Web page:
The California Public Employees’ Retirement System, the largest U.S. pension fund, must offer long-term care insurance to same-sex couples and domestic partners, a federal judge ruled.
U.S. District Judge Claudia Wilken in Oakland, California, ruling in a state workers’ lawsuit, said a federal statute outlawing gay marriage is unconstitutional to the extent that it bars same-sex spouses and domestic partners from enrolling in Calpers’s plan.
The legislative record of the Defense of Marriage Act, which bars federal benefits to same-sex couples, shows evidence of anti-gay bias, and the act violates gay and lesbian couples’ constitutional right to equal protection of the law, Wilken said yesterday in a ruling.
“We have been strongly advocating for the ability to administer our program for same-sex spouses and domestic partners, and we welcome the ability to extend important benefits to all our members and their families,” Anne Stausboll, chief executive officer of Calpers, said today in an e-mailed statement.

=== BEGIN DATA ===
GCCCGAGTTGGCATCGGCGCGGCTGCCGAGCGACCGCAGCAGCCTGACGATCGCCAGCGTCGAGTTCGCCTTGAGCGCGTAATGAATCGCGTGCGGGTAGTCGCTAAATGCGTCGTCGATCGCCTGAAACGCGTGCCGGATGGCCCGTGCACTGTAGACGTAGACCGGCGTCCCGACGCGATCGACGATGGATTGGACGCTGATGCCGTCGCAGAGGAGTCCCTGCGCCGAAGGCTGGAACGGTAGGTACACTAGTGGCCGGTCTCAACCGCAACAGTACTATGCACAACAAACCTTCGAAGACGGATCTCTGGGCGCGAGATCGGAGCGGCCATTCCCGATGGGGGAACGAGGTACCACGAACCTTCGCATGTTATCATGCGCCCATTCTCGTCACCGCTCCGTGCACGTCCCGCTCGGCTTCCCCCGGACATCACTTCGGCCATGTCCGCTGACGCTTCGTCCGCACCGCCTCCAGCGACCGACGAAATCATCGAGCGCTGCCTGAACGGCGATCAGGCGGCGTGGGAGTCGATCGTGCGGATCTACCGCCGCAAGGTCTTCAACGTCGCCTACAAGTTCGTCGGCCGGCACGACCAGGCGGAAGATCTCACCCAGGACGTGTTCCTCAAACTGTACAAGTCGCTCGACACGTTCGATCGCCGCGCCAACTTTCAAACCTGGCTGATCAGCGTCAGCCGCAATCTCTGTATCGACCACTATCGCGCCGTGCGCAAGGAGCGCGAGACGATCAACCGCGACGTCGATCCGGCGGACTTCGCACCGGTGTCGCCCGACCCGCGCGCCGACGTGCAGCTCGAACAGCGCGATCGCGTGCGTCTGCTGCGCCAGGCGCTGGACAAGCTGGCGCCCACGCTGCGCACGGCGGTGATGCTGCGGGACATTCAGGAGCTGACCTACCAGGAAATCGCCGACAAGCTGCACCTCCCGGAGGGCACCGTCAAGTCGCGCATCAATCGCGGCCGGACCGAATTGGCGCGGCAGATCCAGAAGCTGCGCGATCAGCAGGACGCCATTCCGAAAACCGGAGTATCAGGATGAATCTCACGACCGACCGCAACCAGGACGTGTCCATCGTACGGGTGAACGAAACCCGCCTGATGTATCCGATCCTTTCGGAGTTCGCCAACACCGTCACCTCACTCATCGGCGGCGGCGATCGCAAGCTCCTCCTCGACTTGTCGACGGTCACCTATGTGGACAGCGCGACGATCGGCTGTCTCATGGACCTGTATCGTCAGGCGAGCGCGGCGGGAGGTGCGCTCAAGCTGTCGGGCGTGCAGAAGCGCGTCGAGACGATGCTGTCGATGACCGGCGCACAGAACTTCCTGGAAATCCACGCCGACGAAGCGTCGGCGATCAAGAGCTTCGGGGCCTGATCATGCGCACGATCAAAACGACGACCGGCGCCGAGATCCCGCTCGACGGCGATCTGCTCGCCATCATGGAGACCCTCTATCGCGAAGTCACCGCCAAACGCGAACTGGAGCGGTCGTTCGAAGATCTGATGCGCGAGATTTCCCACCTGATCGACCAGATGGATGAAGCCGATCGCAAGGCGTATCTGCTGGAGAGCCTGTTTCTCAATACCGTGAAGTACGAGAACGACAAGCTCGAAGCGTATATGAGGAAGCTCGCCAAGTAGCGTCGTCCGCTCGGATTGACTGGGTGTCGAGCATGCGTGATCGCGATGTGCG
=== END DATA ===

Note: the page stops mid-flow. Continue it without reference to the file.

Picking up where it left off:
Federal judges in Boston and San Francisco have also struck down the Defense of Marriage Act. The rulings are being appealed. A Republican-led congressional group is defending the law after President Barack Obama’s administration said it wouldn’t defend the measure in court.
The act, signed into law by President Bill Clinton in 1996, defines marriage as being between one man and one woman, bars the U.S. government from recognizing same-sex marriages, and allows states to decline to do so as well.
Wilken said Calpers is permanently barred from denying long-term care benefits to same-sex partners and spouses. She said she will put her ruling on hold if Calpers appeals.
The case is Dragovich v. U.S. Treasury Department, 4:10-01564, U.S. District Court, Northern District of California (Oakland).
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